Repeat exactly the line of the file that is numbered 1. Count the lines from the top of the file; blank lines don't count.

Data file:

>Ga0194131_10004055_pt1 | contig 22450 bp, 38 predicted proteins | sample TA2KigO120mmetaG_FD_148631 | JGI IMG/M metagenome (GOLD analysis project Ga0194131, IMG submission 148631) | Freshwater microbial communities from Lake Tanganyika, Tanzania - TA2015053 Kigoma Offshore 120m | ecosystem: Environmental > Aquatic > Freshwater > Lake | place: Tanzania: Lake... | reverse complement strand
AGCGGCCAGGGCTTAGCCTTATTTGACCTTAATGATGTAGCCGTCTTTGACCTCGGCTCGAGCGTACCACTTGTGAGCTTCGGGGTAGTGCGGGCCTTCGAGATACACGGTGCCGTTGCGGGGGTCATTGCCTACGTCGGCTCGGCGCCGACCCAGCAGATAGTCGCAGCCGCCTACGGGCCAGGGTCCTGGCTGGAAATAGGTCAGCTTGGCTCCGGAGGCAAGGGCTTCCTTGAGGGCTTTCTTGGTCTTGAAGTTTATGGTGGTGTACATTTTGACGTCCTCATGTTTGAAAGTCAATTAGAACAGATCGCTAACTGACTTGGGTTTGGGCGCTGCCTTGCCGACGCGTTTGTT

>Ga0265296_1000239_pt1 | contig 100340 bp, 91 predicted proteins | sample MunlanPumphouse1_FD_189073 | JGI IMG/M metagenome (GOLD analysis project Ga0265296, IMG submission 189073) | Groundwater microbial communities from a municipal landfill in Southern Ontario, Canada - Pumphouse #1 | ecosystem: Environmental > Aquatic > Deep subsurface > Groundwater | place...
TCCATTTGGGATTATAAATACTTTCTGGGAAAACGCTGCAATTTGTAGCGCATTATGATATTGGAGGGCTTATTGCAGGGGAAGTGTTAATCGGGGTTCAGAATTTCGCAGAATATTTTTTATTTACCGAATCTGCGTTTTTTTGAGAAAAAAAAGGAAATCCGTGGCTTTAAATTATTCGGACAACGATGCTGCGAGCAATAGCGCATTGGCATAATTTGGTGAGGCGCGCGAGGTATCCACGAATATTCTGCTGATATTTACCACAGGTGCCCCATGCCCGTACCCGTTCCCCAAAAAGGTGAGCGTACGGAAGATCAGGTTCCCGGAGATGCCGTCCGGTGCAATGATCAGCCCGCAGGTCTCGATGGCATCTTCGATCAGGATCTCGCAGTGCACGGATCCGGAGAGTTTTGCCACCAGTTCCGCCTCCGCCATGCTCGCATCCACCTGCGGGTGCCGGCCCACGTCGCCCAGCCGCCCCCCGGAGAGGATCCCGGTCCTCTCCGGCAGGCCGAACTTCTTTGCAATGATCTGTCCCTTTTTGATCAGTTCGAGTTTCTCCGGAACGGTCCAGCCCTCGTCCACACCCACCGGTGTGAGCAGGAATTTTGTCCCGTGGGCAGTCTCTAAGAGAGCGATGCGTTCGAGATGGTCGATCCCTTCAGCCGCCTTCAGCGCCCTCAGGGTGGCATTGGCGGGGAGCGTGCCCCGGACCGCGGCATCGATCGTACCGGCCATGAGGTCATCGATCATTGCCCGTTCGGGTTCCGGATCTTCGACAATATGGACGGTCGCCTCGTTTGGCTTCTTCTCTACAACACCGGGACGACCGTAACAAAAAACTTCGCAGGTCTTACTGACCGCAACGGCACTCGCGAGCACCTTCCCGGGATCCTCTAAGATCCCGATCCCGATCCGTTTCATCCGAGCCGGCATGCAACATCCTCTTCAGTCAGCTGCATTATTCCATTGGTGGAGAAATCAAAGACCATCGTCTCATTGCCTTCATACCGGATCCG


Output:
>Ga0194131_10004055_pt1 | contig 22450 bp, 38 predicted proteins | sample TA2KigO120mmetaG_FD_148631 | JGI IMG/M metagenome (GOLD analysis project Ga0194131, IMG submission 148631) | Freshwater microbial communities from Lake Tanganyika, Tanzania - TA2015053 Kigoma Offshore 120m | ecosystem: Environmental > Aquatic > Freshwater > Lake | place: Tanzania: Lake... | reverse complement strand